You may have heard of the famous festive tune ‘The Twelve Days of Christmas’. We’ve taken a look at the ARKive collection to find the perfect alternative gifts.
So, here’s a roundup, altogether now!
“On the twelfth day of Christmas, my true love gave to me. . .
♪ Twelve drummers drumming
After locating a suitable nesting site, the male palm cockatoo uses a stick to rhythmically drum on a hollow log to attract a potential mate. He may even try out a few drum sticks before picking his favourite!
♪ Eleven pipers piping
Named after its characteristic whistling song, the piping plover is the perfect substitute!
♪ Ten lords a-leaping
This antelope definitely loves to leap! The springbok performs repeated stiff-legged jumps called ‘pronking’ or ‘stotting’ and can reach up to two metres high.
♪ Nine ladies dancing
Verreaux’s sifaka is famous for its outstanding dance moves. Although very well adapted to moving through the trees, this comes as a disadvantage when travelling on the ground and it resorts to hopping on its strong hind legs. Females continue to boogie even with an infant on board – hold tight!
♪ Eight maids a-milking
It may appear harmless but the giant milkweed oozes a milky white sap when it is cut or broken, which is toxic to mammals!
♪ Seven swans a-swimming
In perfect formation, a female mute swan and 6 cygnets. Young leave the nest soon after hatching and are often cared for by both the male and female until the following breeding season.
♪ Six geese a-laying
The beautiful kelp goose lays 4 to 7 eggs in a grass nest lined with feathers. The male guards the female for about a month during the incubation period.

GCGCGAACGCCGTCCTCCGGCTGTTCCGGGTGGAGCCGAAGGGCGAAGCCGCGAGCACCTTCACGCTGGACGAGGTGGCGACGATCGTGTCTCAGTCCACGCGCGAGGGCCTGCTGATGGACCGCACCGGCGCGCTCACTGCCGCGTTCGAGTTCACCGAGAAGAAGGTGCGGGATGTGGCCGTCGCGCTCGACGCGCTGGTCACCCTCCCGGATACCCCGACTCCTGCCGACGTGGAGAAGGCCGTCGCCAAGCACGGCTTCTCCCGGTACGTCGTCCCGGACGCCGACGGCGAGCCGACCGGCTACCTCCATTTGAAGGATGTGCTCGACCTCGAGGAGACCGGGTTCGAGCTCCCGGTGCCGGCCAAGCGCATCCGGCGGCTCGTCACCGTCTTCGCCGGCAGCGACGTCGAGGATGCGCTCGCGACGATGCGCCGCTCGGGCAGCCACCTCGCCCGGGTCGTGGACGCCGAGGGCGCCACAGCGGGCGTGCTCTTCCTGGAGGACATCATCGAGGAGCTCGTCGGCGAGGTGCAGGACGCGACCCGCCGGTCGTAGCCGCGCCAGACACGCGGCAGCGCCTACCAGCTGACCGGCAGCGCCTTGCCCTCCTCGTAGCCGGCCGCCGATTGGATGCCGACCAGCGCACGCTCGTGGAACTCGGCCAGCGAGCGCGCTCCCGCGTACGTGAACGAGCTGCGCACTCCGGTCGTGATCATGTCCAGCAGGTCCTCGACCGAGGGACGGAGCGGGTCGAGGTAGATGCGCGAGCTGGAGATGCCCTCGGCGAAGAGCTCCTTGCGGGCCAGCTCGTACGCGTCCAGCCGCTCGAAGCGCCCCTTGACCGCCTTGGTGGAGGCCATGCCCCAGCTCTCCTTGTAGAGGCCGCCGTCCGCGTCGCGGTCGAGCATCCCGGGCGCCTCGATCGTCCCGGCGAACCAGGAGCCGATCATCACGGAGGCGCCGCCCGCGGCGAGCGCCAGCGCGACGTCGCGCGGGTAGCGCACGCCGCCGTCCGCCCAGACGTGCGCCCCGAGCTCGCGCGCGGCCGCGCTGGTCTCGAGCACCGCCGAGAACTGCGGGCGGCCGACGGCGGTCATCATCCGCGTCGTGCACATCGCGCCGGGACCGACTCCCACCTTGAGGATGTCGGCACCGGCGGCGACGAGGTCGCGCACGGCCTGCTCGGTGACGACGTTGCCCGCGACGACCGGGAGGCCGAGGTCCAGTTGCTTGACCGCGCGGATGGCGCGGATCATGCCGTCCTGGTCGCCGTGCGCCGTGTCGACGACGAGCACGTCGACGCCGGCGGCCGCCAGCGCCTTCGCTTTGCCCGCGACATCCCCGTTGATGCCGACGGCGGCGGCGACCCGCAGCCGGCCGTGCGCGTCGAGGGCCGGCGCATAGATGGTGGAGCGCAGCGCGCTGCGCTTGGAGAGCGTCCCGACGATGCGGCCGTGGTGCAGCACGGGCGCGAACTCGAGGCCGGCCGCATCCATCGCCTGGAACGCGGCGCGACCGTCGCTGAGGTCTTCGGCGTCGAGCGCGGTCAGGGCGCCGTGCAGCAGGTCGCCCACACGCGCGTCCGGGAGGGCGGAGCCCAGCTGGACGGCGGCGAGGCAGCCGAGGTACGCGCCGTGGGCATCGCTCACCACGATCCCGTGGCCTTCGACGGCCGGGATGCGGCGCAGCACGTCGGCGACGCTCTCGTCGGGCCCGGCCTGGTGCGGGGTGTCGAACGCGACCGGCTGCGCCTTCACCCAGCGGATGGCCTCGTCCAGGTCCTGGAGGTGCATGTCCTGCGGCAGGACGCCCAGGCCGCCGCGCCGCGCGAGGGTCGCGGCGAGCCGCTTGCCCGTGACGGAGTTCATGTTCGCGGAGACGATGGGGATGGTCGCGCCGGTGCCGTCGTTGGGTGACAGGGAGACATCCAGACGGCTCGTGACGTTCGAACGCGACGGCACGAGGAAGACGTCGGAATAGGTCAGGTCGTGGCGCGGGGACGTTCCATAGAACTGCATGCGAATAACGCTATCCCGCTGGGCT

♪ Five golden rings
The exotic male golden pheasant has an impressive orange and black cape, which it can spread like a fan during displays.
♪ Four colly birds
Although now commonly known as ‘four calling birds’, the original line describes four colly birds, referring to the blackbird.
♪ Three French hens
The capercaillie is distributed across Eurasia, and in France it can be found in forests in mountainous areas, particularly in the Pyrénées. This bird became extinct in Britain in the 18th century but it was reintroduced to Scotland from a population in Sweden in the 19th century.
♪ Two turtle doves
The turtle dove is named after its gentle ‘turr turr‘ call, and is often recognised as a symbol of love and peace.
♪ And a partridge in a pear tree!”
Sporting a spectacular maroon mohican is the male crested partridge. Found in the Sundaic lowlands of Indonesia and Malaysia, it feeds and nests on the ground and roosts in trees at night.
Can you link any of the twelve gifts with other species on ARKive? Let us know!
Rebecca Goatman, ARKive Media Researcher